Montserrat to Guadeloupe

Imagine Of Falmouth Online Log
Jon Constantine
Tue 20 May 2008 13:31

Saturday 17th May

So, having left the angry shouting behind us, we headed off  down the north coast rather than going all the way round the south of Montserrat.  As we motor sailed along the coast we could see the old airport which had been partly covered by lava and had been abandoned. We can also see Antigua away to the north and still just see Nevis behind us.  We can sail a direct course towards Deshaies our destination on Guadeloupe some 42 miles away.



                             Lava & Ash flows                                                                  Lush green hills and lava flows. Quite a contrast!                                                                                  



                                                             Top of the volcano, Gallway’s Soufriere                               


It’s a great sail and as we approach Guadeloupe, the wind begins to allow us to ease the sheets a bit and we are making good time.  We have the fishing rod out but the fish know better and stay away.


As we get closer to the bay of Deshaies (pronounced Day Hay) the wind suddenly swings round 90 degrees and is coming from the west!  We can still sail the course and make directly into the bay dropping the anchor at 16.45.



                    A gray day arriving in Deshaies                                                         Very happy skipper now the sun has come out!!


The wind in the bay is quite flukey and we re-anchor so as not to be too close to a couple of other boats.  We can already see two boats who have swung into each other.  We pick a nice clear spot but then a large Dutch boat comes and drops their anchor almost on our stern.  Why DO they do that?  We start the generator on the sugar scoop and they decide to move away.  Serves them right!


We will stay here until Monday as customs are closed on Sunday and we need to clear in before we move on down the coast.


Monday 19th May

Deshaies is a pleasant enough place but there is no beach and the town is quite small.  There are quite a few nice restaurants and we ate in one of them with the waves coming right up to the edge of the restaurant.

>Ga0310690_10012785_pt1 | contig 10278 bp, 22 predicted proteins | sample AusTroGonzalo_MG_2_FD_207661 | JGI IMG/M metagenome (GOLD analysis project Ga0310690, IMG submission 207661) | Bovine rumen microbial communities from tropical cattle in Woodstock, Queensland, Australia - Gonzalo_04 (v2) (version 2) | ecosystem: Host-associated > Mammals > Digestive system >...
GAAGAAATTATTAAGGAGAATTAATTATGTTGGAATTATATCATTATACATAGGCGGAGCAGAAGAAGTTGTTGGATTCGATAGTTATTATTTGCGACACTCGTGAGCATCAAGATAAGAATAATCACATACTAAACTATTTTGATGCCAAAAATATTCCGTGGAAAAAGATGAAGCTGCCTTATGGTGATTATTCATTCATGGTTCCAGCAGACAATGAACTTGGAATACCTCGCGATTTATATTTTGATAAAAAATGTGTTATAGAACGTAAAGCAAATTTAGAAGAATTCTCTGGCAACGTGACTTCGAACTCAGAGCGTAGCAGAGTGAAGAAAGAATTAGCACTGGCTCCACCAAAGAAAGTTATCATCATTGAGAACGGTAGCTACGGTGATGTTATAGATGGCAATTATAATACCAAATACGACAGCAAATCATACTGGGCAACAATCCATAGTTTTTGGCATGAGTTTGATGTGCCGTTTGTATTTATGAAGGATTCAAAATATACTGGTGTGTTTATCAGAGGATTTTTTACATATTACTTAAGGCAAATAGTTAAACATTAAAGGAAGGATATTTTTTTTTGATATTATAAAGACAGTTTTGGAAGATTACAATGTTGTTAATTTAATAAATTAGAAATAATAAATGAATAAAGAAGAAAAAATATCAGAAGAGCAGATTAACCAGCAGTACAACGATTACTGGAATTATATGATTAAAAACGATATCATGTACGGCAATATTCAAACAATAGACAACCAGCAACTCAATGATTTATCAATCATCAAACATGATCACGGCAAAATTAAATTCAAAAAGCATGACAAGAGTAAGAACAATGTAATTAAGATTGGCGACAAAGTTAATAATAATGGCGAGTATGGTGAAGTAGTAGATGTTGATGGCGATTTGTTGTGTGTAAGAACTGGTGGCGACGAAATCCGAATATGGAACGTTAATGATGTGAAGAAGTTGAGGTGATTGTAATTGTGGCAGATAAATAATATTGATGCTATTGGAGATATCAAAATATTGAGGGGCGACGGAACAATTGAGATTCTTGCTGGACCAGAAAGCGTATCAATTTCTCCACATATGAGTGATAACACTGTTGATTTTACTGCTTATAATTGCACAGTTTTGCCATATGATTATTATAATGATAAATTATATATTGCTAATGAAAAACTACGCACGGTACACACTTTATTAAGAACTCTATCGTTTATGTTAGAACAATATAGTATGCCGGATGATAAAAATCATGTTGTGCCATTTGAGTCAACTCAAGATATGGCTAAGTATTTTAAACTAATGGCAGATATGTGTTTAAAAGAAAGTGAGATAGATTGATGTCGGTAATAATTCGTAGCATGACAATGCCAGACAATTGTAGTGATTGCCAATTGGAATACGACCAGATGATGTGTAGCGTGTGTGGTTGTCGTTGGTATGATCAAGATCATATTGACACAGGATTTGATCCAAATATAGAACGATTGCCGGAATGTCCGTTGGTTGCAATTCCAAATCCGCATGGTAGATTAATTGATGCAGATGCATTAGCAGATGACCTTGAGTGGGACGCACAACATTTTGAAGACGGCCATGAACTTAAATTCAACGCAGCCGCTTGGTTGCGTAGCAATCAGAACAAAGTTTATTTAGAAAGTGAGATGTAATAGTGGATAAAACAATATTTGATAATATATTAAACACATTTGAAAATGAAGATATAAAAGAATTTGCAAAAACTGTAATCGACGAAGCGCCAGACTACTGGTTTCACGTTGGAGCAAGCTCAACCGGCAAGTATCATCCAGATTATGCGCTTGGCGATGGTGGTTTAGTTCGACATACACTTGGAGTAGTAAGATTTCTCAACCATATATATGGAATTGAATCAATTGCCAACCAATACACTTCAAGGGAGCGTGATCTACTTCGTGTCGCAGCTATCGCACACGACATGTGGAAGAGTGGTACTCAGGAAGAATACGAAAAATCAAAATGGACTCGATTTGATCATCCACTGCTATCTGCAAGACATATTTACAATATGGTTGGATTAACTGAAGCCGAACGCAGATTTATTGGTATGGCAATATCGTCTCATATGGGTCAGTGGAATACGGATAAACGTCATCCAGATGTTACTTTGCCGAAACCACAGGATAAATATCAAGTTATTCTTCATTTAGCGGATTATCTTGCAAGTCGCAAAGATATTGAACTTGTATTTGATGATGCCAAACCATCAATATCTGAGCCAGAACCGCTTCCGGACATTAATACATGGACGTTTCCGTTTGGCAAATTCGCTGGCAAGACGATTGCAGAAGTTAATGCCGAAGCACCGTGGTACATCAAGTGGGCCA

We walk up the hill to the customs office and fill in the necessary paperwork which is minimal as Guadeloupe is French and therefore part of the EU.  Bought some petrol for the generator , did a quick shop in the supermarket and then went back to the boat.  We are only going 9 miles down the coast to Pigeon Island so there is no great hurry.  We depart at 13.15 just as a rain squall sweeps down from the hills and blots out the bay.  We think we have escaped but the next one gives us a good soaking.  We drop anchor in the bay which is part of the Jacques Cousteau National Park but the water is not that clear and the beach is dark sand with a road right behind it so we don’t bother going ashore.



                                                  Sunset at Pigeon Island Anchorage. The cloud even looks like a pigeon (-ish)


Tuesday 20th May

We are getting low on water now and there is a marina shown in the pilot book just a few miles down the coast beyond Basse-Terre.  The pilot book warns us that it was badly hit by a hurricane and the entrance is now difficult as some of the boulders from the outer wall were washed into the main channel.  We decide to anchor off the marina called Marina De Riviere Sens and nip ashore in the dinghy.  I’m glad we did because we find the marina a very depressing place (filthy scummy water and a bit smelly) and indeed the entrance is filled with rocks.  We decide we will wait until we get to the Saints to fill our water tanks and quickly return to the boat.



   The marina looks quite nice from a distance at dusk!!!                                                             Cool sunset though!


In the evening most of the townspeople seem to come out either to ride bicycles, swim off the beach or go running along the sea front.  Never seen anything quite like it and they are still running, cycling and swimming well after it gets dark.  Must be something to do with being French?!  Perhaps they are all in training for the Tour De France.  It’s a rolly old anchorage and it rains on and off all night.  We really should have incorporated some sort of rain catching device in our bimini design and then we would have plenty of water.  Oh well, buckets will have to do for now.